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Balance Sheet Recession - Richard Koo


txlaw
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[amazonsearch]Balance Sheet Recession[/amazonsearch]

 

Explains Koo's concept of a balance sheet recession and how he believes that Japan's lost decade essentially represented the avoidance of a monumental depression in Japan, especially given the peak to trough decline in Japanese real estate asset prices of about 85%.

 

Parts of the book that are fascinating:

 

-His discussion about how his view is different from Irving Fisher and Keynes.  With respect to Keynes, for example, he disagrees against using fiscal policy as way to "stimulate" the economy except when there is a balance sheet recession, which is a rare occurrence.  In normal times, Koo believes that there is a crowding out effect, which means that fiscal policy shouldn't generally be used.  He also talks about why he thinks monetary policy doesn't work during balance sheet recession times, though he may have changed that view with respect to recapitalizing the banking sector after our most recent financial crisis.

 

-His detailing of the steps that the Fed and other US policymakers took during the Latin American debt crisis, which never blew up into a crisis of the same magnitude as this financial crisis, partly because of the heroic policy directives of Paul Volcker.  Extend and pretend today is explained by this.

 

-His take on the Asian currency crisis that resulted from unchecked capital flows from Western investors who hadn't done due diligence prior to piling into the Asian tiger economies.  The resulting balance sheet recessions were devastating on those economies, but they recovered because of the collapse in their currencies.  He quotes Lee Kuan Yew in a couple of circumstances, who admonished the West for failing to warn Asian countries about the problems with relaxing capital flows prior to making structural reforms, while scolding those same countries after shit hit the fan.  Explains why Brazil, China, and India are wary today about completely opening up the borders to foreign capital right now because they don't want dumb money flowing in.  Also explains why the Chinese are very hesitant to cede control of the yuan-dollar peg.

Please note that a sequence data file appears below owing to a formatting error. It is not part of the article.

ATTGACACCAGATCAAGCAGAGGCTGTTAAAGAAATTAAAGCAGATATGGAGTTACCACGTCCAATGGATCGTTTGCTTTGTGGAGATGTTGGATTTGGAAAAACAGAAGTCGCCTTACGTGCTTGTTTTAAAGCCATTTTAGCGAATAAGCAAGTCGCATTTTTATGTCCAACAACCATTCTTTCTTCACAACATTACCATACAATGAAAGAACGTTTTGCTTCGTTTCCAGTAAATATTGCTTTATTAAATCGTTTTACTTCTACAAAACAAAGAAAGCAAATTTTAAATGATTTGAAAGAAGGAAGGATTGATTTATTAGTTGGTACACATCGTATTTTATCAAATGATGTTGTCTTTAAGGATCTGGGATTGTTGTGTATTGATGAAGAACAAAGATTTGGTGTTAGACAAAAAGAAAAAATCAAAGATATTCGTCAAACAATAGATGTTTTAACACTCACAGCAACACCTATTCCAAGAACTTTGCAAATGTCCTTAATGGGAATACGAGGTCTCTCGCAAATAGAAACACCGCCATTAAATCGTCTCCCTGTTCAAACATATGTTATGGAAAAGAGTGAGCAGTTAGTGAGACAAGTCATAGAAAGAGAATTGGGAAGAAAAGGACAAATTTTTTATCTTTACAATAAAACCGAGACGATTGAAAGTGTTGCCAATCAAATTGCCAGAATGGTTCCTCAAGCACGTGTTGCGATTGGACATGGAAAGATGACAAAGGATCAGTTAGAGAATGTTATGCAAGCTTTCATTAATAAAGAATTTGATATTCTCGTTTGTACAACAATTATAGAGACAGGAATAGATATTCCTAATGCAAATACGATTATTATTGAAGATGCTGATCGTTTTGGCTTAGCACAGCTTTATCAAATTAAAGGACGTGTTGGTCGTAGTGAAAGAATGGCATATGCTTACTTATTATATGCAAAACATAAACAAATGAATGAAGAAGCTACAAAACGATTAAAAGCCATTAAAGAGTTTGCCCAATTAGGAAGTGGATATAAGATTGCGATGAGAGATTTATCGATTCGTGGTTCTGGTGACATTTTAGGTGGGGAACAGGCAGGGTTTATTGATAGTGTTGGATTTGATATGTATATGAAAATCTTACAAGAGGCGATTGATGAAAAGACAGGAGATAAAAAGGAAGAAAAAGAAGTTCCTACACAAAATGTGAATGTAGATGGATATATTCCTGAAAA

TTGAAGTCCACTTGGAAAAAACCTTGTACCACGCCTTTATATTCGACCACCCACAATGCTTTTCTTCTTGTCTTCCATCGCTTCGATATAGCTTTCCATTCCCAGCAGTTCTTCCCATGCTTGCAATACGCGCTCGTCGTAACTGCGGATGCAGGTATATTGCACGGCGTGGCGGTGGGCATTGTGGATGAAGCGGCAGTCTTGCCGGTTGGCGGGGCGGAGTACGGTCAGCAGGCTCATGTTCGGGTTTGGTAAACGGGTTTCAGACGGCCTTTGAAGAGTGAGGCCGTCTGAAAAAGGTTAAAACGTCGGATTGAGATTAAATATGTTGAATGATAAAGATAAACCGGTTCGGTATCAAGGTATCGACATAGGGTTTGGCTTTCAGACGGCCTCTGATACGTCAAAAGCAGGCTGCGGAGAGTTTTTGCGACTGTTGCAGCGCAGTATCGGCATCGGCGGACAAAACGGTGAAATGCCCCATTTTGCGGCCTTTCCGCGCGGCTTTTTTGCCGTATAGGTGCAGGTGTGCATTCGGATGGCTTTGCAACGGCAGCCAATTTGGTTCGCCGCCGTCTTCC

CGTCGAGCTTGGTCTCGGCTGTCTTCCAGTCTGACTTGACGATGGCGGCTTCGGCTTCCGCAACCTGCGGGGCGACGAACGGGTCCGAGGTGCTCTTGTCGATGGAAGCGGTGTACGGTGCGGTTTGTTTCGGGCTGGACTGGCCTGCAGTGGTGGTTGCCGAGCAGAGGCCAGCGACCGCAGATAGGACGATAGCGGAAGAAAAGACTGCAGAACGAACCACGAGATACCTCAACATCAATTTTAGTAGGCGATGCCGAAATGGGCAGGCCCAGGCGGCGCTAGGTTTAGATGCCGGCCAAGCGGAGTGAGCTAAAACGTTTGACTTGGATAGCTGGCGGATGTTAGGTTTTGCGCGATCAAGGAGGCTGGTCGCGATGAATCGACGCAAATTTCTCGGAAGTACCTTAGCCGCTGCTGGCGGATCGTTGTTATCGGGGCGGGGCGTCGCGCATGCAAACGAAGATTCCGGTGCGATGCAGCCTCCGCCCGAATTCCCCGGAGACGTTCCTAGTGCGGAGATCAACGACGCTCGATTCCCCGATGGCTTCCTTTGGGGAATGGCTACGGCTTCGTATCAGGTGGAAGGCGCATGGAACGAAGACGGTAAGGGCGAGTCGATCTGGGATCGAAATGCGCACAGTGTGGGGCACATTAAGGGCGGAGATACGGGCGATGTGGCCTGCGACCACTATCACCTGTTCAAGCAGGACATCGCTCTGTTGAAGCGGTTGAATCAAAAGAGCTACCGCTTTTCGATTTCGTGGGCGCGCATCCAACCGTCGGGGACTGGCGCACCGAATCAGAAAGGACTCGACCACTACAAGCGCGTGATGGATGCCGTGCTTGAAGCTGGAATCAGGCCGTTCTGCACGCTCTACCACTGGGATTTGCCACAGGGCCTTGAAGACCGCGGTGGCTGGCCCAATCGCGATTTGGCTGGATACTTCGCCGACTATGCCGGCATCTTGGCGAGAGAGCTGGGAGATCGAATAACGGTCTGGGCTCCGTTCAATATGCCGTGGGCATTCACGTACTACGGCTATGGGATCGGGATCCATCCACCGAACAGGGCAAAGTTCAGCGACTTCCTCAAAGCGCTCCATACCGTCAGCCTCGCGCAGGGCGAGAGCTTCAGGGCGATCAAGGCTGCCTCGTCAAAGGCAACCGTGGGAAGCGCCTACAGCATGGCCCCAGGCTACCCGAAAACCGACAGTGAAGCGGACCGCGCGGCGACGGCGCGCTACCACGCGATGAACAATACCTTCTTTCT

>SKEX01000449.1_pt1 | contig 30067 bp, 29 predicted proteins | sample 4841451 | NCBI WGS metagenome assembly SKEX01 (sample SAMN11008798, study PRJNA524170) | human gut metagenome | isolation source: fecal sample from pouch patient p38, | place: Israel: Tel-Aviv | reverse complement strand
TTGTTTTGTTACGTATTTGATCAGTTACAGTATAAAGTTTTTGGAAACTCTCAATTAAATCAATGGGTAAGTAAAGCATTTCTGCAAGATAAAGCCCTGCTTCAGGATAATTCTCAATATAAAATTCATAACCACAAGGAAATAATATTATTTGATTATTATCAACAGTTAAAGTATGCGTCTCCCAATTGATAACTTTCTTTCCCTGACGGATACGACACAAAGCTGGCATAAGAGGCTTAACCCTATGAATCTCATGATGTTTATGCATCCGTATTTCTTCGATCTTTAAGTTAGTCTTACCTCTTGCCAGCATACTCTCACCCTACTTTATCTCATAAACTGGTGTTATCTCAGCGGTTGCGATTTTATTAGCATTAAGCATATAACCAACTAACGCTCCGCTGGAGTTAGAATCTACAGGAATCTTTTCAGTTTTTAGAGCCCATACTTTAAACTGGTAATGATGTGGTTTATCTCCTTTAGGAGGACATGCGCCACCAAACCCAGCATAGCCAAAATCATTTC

-Koo also talks about how he believed the bursting of the Internet bubble put the US into a balance sheet recession.  Interestingly, his take on that bubble was similar to Jeremy Grantham, in that Koo seemed to believe that the bursting of the Internet bubble would start the deleveraging process (which it did not).  Koo also talks about how Chairman Greenspan was really worried about cataclysm occurring and so supported the Bush tax cuts, advocated for stimulus, and kept interest rates very, very low.  Greenspan was aware that real estate was the only asset class that was not tanking after the bubble burst and that was the most interest rate sensitive asset class, so Greenspan specifically kept interest rates low to offset the destruction in capital markets wealth with real property wealth.  Koo actually warns that this potentially was creating a bubble in real estate.  Just like he warned recently that QE has possibly created an asset bubble in commodities and emerging market stocks.

[Edit: added another part in Koo's book that I remembered after reading a post in another thread about Greenspan.]

 

All in all, an excellent book.  The type that people who are interest in macro should have on their shelves.

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